Just in time for Halloween, we'll make some slime. Everyone has a
feeling about how slime should act; of course, it should be slimey! It
should stick togther and drip, but it should not come apart. So there
should be something about slime that keeps it stuck together, but still
allows it to move and sag. The principle of slime is in the
cross-linking, or connecting, of molecules that are long "chains" to
begin with. Gelatin (the stuff used to make Jello) is a good example of
a long chain molecule. In this case, the
cross-linking agent is heating/dissolving in water, followed by
cooling. The water used in the mixing of Jello is
suspended within a matrix of cross-linked gelatin molecules, and does
not easily evaporate as it would if it were simply sitting in a cup.
Another useful long chain is Poly Vinyl Acetate, contained in
conventional "white glue" or "Elmer's" glue. In this case, a chemical
additive - simple, supermarket-style "Borax" (sodium
tetraborate decahydrate, Na2B4O7.10H2O)
- serves as the cross-linking agent. And again, water is entrapped, or
suspended within the matrix of cross-linked
Poly Vinyl Acetate molecules.
(photo: see reference 6)
Steps to Slime
1. Thoroughly mix ½ cup of water and ½ cup of white glue
("Elmer's School Glue")
in a tall paper or plastic cup.
2. Add a few drops of food coloring to the water/glue mixture, again
mixing thoroughly. This will be your "Glue Solution".
3. In a separate cup, mix 1/2 cup of water and 1/2 teaspoon of
"Borax". The objective is to make a saturated Borax solution, that is,
one in which the Borax will not continue to dissolve after
mixing. This will
your "Borax Solution". See the notes below in the "chemistry"
section regarding the borax solution.
4. Now you are ready to slimify. Get ready to pour a small amount of
Borax Solution into your Glue Solution, being prepared to mix the two
very rapidly with a big flat tongue depressor or similar flat stirrer.
5. For very firm slime, add a large amount of Borax Solution to your
Glue Solution. For drippy slime, add a small amount of Borax Solution
to the Glue Solution and mix very rapidly and thoroughly.
1. Place the slime in a bowl and let it sit overnight. It
will most likely be a lumpy mess when you place the slime in the bowl,
but by morning, the slime will have settled nicely into the bowl,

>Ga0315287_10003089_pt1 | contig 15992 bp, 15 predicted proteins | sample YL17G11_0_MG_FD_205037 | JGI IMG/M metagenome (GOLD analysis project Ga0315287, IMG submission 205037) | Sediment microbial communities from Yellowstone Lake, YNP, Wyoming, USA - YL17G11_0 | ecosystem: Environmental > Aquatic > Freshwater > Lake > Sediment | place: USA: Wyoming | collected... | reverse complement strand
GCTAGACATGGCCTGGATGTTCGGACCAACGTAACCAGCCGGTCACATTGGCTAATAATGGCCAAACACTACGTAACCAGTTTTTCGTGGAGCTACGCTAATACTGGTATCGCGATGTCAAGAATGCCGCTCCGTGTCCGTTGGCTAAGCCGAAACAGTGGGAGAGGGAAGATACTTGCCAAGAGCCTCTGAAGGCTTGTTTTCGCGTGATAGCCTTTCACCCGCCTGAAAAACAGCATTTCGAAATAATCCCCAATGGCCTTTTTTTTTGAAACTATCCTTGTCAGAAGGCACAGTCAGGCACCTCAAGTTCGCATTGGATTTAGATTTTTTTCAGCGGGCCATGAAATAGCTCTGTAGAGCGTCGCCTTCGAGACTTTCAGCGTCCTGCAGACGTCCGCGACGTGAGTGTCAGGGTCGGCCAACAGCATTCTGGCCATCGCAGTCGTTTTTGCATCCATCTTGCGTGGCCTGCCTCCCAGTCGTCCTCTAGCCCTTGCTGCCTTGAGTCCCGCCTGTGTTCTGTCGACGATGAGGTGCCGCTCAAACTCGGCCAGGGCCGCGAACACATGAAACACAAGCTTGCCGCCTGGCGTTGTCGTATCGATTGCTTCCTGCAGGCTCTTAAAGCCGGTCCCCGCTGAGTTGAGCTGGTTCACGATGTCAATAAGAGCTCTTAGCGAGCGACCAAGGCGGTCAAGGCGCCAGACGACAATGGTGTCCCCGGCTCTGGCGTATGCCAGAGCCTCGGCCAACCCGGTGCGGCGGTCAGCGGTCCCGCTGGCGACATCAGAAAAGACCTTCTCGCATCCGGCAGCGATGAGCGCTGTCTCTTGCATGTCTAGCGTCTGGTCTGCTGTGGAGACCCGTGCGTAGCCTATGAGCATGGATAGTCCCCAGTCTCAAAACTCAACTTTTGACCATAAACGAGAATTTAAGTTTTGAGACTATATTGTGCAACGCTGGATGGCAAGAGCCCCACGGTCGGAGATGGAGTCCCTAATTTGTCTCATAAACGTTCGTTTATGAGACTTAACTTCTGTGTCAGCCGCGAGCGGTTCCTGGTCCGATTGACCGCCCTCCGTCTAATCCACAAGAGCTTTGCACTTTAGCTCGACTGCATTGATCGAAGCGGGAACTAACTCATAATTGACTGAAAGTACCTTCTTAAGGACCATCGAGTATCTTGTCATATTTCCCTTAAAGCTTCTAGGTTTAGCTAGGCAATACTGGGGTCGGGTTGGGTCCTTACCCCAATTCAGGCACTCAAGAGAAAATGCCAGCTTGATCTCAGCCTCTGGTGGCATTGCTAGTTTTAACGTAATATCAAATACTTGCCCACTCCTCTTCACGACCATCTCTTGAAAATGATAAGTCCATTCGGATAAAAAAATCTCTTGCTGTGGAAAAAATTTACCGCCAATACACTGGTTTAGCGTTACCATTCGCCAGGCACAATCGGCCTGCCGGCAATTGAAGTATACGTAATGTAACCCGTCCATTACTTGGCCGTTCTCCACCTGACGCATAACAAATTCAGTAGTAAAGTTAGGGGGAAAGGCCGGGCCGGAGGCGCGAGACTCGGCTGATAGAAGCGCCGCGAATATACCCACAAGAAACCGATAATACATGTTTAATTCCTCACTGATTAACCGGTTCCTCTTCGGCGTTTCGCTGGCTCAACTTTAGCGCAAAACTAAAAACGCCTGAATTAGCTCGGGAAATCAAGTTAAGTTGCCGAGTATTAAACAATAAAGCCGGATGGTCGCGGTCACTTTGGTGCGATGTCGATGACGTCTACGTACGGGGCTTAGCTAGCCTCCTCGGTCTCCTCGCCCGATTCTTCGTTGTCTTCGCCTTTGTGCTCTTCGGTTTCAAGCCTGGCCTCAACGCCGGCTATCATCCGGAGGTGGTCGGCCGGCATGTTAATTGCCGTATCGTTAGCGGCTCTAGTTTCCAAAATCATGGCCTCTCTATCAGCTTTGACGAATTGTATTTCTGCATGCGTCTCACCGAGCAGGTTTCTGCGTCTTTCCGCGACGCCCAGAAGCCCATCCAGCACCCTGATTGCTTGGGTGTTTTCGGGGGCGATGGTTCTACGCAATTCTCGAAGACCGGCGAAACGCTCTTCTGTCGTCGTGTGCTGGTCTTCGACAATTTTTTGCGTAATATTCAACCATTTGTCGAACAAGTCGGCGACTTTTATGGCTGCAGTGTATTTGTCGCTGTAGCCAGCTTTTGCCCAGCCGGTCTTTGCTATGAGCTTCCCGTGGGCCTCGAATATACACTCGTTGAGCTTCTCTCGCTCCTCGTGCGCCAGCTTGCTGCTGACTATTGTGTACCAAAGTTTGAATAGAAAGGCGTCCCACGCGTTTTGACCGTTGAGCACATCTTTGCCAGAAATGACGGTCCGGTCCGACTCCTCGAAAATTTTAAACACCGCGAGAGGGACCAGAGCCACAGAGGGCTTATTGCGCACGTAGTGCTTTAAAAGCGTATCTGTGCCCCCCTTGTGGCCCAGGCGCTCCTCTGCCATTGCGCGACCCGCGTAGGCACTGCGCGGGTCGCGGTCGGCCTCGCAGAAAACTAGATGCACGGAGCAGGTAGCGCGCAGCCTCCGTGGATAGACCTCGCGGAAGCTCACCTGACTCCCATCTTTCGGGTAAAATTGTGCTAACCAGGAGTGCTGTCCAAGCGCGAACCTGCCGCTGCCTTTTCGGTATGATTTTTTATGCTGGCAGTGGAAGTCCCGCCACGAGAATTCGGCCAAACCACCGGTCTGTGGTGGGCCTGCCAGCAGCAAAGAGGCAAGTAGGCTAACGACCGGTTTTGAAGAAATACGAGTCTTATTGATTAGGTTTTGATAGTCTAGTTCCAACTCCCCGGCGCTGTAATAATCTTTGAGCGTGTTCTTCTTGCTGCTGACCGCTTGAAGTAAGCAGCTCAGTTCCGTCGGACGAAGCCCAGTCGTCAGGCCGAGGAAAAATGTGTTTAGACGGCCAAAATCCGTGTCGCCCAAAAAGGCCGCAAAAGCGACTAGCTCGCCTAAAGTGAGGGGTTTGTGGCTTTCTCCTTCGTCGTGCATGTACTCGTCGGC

forming a level surface, with a collection of surface bubbles from air
trapped within the slime when it was mixed.
2. Gently lay a fork (prongs down) onto the surface of the
slime. In several hours, the fork will have sunk into the
slime, and the slime will encapsulate the fork. The fork will
tear the slime if it is removed rapidly. Similarly, if pulled
slowly, slime can be stretched into thin sheets or
strings. But if pulled quickly, the slime can be forced to break
or fracture along a relatively flat plane.
3. The biochemist in our group contends that the cross-linking
reaction is endothermic; that is, that the linking reaction sucks
energy from the surrounding volume of slime and making the slime cool
to the touch. However, the physicist in our group points out that
the whole blob of slime is largely water, imperfectly trapped within a
matrix of polymer, so water evaporation goes on continuously over the
surface of the slime, cooling the surface. Additionally, because
of the high water content of the slime, the thermal conductivity of the
slime is essentially that of water, and feels cool to the touch, even
if it is the same temperature as the ambient. So, like good
scientists, we'll have to
get out our thermometer and actually TEST the temperature of the slime
to see if it ended up at a lower temperature than when it started.
Now that we've made a mess, let's see if there is some science
behind all of this. The chemistry that we'll describe is
complicated, but some of our readers will want to read about all of
details. What is nice about this is that there is a little bit of
science for younger children, while there is also some considerable
detail left open for study by even the most advanced chemists.
None of us are organic chemists, so we're depending
on the literature and the web for accurate information, hopefully
derived from more-or-less primary sources. There is a lot of
"vapor" on the web, so we've tried to filter out most of it in our
search. We would appreciate corrections and comments from our
see that we've been a little lax about our nomenclature. The
long-chain, cross-linked polymer that we've made from PolyVinyl Acetate is actually called "Gluep"